Ant Farms and Ant Behavior

By Carlyn Main
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While many types of ants could live in ant farms, all of the ant farm stores in our lineup agree that western harvester ants are the ideal species for ant farms. Scientifically named Pogonomyrmex occidentalis, western harvester ants are large enough to be easily observed within the tunnels of your ant farm. Harvester ants are known for building huge mounds, which are formed by removing dirt and sand from below the ground and depositing it in a pile on top. This practice is exactly what can be witnessed in an ant farm, where material is cleared out to form tunnels and then deposited at the top of the container.

In the Southwestern US, harvester ants thrive in dry desert environments. They are named “harvester” ants because of their practice of shredding plant matter into small pieces and using it to build mounds.

Because ants are so hardy and industrious, they can easily become a threat in a foreign environment. Ants cannot breed without a queen, so it is illegal in the US to ship queen ants across state lines, due to the risk of nonnative species threatening local wildlife and displacing local insect populations. When you order ants online from one of our ant farm stores, you will not receive a queen and therefore your ants will only survive for up to a few months.

Another option is to collect native ants from close to your home to populate your farm, and you may even be able to find a queen ant to start a real colony that keeps growing and reproducing. However, before you decide to use a local ant species, make sure that the farm will contain the ants (they can fit through very tiny spaces) and that you don’t mix more than one species of ant in your farm. It is recommended that you start with no more than 20 ants in your new farm.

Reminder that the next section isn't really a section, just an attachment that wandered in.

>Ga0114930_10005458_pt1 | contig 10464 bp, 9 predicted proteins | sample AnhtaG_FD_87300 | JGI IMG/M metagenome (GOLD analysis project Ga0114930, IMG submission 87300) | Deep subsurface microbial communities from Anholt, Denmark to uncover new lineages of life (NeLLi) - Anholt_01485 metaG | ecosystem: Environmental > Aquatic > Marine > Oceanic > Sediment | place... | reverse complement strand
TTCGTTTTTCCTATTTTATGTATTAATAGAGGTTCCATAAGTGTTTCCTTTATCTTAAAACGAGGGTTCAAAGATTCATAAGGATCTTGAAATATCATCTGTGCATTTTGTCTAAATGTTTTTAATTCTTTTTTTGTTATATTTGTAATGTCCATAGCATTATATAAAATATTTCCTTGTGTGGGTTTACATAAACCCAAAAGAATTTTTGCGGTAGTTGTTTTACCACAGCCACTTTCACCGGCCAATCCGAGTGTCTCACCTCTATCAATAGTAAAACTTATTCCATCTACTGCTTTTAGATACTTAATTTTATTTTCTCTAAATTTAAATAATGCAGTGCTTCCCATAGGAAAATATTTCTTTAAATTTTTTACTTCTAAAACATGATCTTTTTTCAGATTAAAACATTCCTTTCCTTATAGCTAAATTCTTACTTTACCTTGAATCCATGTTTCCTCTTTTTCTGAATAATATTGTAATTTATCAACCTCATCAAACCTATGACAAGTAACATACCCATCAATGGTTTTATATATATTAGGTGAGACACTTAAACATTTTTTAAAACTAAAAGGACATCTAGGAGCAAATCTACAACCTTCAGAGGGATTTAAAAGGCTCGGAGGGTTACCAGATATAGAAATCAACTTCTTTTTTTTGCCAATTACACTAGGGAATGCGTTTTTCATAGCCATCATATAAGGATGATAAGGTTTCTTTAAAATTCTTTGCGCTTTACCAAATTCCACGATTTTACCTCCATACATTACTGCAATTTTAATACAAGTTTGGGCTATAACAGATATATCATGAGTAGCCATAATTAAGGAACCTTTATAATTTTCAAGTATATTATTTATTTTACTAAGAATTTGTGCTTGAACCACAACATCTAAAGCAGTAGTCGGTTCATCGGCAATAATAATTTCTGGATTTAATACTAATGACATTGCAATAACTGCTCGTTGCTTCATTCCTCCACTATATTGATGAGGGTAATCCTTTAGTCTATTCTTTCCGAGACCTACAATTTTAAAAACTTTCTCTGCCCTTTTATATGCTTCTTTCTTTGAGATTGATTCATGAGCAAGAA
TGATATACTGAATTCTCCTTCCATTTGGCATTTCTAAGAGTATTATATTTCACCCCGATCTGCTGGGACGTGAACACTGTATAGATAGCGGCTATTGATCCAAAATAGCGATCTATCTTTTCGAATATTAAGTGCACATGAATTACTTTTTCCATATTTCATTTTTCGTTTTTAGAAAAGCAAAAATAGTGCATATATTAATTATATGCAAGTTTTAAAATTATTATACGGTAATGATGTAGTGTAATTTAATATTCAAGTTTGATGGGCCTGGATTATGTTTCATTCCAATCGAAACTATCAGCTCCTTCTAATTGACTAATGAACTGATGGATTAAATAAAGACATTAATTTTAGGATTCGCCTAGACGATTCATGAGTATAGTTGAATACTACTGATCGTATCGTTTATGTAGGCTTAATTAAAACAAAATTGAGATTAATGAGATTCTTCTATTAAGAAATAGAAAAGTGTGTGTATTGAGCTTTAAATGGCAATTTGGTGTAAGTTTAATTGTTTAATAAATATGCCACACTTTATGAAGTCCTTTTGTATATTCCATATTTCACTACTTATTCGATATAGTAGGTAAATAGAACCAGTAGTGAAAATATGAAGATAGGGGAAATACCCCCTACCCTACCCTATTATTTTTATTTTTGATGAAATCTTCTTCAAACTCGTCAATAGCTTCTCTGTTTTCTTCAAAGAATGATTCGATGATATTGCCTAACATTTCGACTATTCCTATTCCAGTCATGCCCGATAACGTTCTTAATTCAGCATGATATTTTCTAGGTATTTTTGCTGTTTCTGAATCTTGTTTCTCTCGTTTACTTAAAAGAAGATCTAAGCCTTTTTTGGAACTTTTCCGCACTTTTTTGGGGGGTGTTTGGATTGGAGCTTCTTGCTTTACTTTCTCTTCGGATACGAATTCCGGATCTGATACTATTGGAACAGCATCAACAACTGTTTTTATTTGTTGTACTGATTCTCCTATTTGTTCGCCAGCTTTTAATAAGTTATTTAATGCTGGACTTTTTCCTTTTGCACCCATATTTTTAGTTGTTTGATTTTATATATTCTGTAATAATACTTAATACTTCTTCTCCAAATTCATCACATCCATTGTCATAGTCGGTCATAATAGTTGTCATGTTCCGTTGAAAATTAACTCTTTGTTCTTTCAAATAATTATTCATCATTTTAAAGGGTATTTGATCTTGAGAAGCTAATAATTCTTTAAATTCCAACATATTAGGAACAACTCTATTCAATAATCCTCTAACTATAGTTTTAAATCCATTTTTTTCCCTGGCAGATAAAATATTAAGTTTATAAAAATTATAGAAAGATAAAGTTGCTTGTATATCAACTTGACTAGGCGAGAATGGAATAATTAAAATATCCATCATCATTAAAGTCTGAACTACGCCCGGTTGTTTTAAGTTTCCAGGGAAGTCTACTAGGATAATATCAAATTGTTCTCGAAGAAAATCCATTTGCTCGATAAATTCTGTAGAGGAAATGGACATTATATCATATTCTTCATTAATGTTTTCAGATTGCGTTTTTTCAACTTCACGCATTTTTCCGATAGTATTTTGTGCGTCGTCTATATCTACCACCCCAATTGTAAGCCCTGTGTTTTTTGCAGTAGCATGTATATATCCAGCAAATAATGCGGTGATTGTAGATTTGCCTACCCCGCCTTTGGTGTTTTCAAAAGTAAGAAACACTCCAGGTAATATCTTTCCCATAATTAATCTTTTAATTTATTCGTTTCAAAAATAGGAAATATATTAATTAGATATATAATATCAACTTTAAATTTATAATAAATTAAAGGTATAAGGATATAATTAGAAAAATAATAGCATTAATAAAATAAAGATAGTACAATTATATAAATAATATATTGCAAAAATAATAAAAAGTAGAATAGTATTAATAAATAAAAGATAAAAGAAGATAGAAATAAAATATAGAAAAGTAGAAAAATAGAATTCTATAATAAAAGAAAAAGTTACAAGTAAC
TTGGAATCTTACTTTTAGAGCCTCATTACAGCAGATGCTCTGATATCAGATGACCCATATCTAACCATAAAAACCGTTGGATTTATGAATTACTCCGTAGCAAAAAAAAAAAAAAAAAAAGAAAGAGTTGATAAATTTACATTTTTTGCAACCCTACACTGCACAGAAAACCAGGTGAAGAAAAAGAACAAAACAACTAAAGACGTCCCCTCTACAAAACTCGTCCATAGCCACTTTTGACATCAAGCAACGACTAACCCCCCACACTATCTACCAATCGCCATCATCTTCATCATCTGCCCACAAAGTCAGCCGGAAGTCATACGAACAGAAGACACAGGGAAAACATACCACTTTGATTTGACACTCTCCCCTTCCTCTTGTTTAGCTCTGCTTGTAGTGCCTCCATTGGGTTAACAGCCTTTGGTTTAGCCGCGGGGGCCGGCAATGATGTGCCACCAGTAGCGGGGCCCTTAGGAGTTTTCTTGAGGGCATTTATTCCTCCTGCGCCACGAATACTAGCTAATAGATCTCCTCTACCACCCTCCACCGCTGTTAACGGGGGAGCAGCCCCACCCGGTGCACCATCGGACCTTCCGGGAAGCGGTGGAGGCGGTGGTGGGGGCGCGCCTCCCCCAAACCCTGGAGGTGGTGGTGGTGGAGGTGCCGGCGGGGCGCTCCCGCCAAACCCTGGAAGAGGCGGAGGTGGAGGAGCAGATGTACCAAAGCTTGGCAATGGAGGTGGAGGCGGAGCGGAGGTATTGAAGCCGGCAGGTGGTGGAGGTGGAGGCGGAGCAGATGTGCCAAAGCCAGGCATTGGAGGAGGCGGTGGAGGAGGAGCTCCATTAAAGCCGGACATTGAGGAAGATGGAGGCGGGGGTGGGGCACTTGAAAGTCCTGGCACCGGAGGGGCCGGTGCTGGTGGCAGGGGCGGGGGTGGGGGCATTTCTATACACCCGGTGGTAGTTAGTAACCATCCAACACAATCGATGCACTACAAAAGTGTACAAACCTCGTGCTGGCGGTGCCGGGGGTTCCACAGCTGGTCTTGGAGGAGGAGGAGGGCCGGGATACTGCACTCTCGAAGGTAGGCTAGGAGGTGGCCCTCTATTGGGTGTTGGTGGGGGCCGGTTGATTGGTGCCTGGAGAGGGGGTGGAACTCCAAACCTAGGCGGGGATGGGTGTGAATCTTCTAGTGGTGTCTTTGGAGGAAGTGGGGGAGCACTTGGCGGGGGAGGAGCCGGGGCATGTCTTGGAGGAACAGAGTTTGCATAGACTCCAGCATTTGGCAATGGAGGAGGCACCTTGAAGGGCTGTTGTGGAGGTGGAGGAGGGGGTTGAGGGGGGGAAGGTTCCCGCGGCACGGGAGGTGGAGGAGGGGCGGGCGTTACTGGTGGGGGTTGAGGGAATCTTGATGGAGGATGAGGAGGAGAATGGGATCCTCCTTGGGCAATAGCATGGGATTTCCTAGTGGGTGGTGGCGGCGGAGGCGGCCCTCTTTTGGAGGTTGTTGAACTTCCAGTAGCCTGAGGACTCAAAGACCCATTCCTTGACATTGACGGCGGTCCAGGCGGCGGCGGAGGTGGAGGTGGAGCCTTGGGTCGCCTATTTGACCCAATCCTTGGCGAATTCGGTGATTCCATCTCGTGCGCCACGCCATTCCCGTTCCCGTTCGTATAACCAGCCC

Ants have complex social systems for building and maintaining homes and caring for the queen. Each ant colony has a much larger queen that lays all the eggs. Some species have more than one queen per colony. The remaining ants in the colony may be sterile females or males. Within an ant colony, there is a distinct division of labor between different ants. For example, “worker” ants might be responsible for maintaining the habitat, carrying away waste and dead bodies and other tasks. “Drone” ants are fertile males whose only role is to mate with the queen, after which they die.

The harvester ants you order from our ant farm stores are worker ants, who will spend the majority of their time creating, cleaning and maintaining the tunnels in the farm. When an ant dies, the other ants will carry it to an area of the farm designated for waste. Once a bit of waste is placed in the designated area, all the ants will use that spot like a trash pile. Ants are very efficient at keeping their habitats clean. It is up to you to remove ant carcasses and other waste from your ant farm to avoid mold and bacteria from forming, which could kill all of your ants quickly if left unchecked.

Many of the ant farm stores on our list also contain information about caring for your ant farms. You can also check out the article “What You Need to Know About Ant Farms” to learn more about setting up an ant farm.

 

 
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